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Omar’s criticism can’t be confused with anti-semitism

Melvin B. Miller

During the Civil Rights Movement Jews and blacks were inseparable allies. Both groups wanted the same result — the elimination of legal support for racial and religious discrimination. With the approval of the 1964 Civil Rights Act, that objective was substantially achieved. However, because of the innate hostility to people of color in this country, African Americans had to continue their fight. It was natural for blacks to identify with Rep. Ilhan Omar in her conflict in the Congress over policies in Israel.

The close association between blacks and Jews had modified after the civil rights victories, but there was little expectation that some Jews would then join with Donald Trump, the nation’s racist-in-chief. When Trump became the leader of the Birther Movement there was little doubt of his rejection of racial equality. The sole goal of that effort was to challenge Barack Obama’s right to be president by alleging he was born in Africa. Article II of the U.S. Constitution requires the president to be “a natural born citizen” of the United States.

Trump was able to generate considerable attention with the birther campaign, even though the allegation was ultimately proven to be false. Nonetheless, Trump was able to mobilize America’s bigots into a political power base. Undoubtedly, this core group enabled Trump to be elected president.

Racists quickly recognized that they had a strong supporter in the White House. White supremacist leaders organized a “Unite the Right rally” for Charlottesville, Vargina on Aug. 11, 2017. The stated objective was to prevent the removal of statues of the leaders of the Confederacy. Racist protesters from across the country came and marched menacingly with lighted torches.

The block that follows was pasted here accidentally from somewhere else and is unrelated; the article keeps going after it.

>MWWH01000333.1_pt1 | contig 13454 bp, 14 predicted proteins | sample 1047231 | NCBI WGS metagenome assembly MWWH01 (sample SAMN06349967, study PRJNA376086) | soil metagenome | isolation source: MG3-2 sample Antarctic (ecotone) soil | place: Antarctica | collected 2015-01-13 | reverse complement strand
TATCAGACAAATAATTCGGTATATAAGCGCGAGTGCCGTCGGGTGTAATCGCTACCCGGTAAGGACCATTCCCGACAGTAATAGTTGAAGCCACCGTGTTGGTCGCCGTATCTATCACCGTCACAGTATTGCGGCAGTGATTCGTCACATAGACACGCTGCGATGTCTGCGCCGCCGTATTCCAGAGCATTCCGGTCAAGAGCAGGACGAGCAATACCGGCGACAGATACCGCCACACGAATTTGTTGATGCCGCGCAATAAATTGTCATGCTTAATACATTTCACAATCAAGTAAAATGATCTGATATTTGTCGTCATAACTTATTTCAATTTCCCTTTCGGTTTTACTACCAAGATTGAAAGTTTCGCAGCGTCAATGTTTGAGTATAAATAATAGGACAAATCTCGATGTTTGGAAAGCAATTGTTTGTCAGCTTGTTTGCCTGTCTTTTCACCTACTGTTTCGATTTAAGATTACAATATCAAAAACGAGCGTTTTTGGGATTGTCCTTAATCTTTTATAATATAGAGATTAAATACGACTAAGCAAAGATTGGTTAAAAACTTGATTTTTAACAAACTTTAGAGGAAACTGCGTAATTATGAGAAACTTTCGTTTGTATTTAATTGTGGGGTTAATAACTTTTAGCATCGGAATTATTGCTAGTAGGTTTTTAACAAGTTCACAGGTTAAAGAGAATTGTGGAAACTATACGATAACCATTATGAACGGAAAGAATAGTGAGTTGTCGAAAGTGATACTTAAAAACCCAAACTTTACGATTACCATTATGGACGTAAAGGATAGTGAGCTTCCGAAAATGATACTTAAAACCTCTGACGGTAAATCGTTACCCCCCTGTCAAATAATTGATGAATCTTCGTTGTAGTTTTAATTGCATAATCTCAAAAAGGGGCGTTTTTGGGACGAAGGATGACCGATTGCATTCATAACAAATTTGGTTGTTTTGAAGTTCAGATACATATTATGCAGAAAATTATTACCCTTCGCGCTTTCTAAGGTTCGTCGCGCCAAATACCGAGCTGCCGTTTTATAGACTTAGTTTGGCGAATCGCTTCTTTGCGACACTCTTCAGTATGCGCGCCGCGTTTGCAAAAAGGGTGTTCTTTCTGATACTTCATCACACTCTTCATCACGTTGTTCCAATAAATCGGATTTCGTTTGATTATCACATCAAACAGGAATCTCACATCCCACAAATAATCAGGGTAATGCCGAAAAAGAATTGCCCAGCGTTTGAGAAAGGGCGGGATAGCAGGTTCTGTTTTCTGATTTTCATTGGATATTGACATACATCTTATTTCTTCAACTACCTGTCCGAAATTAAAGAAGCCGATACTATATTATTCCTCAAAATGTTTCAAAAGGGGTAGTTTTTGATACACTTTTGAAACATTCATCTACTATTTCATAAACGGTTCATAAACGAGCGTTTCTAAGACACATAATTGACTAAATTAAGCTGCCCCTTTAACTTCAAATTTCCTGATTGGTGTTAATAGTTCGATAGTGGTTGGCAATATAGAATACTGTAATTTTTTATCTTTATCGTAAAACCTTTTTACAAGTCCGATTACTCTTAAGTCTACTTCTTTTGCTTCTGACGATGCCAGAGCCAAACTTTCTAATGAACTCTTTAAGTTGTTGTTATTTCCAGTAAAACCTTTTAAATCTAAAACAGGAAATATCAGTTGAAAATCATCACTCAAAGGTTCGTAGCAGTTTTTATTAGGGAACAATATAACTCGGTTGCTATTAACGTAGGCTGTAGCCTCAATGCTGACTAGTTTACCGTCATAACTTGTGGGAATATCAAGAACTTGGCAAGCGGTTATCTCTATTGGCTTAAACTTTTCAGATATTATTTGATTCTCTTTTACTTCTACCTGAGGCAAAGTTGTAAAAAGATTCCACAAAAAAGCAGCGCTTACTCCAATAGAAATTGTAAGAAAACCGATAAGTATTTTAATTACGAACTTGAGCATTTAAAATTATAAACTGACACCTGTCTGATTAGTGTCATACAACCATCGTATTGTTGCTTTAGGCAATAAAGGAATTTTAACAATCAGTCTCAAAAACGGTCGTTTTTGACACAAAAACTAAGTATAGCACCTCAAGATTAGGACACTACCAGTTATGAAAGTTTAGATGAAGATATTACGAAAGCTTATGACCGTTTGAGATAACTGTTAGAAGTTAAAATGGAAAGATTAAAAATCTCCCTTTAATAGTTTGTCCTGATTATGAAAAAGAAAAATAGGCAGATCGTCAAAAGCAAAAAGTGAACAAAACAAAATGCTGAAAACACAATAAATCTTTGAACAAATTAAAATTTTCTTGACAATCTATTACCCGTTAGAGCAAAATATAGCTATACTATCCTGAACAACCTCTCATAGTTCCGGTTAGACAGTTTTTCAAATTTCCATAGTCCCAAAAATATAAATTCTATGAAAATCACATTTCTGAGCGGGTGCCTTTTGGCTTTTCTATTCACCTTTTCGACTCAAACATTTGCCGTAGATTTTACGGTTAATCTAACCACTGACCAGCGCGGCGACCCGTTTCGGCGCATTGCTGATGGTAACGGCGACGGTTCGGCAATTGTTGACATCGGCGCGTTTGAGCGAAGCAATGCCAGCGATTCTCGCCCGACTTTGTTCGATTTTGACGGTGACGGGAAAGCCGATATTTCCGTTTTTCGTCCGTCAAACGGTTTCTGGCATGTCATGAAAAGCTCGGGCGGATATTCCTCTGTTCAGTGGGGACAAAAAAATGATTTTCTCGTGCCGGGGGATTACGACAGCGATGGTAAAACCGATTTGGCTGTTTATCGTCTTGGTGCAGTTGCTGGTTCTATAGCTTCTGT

This was a violent rally. Those demonstrating in opposition to the white racists were attacked. The National Council of Churches and Black Lives Matter, along with other liberal organizations, risked being attacked for protesting against the message of white supremacy. One chant of those in support of “Unite the Right” was “Jews will not replace us.” The national press criticized the rally and criminal procedures were begun against those who were violent. Yet Trump stated that “there were very fine people on both sides.” His comment was viewed as an affirmation of the conduct of racists who were abusive in the Charlottesville rally. Trump’s remarks were generally considered to be inappropriate, especially since Heather Heyer, a participant who was peacefully opposed to the rally, had been intentionally run down by a car and killed.

According to the press coverage, Nazi symbols were resplendent in the Charlottesville event, and the tone was distinctly anti-Semitic. Trump was openly supportive of the rally, yet he was not accused of sanctioning anti-Semitism. In fact many of Trump’s associates and members of his administration are Jewish. With a number of prominent Jews closely associated with a racist, and there is little objection, how can Omar reasonably be criticized for her brief comments?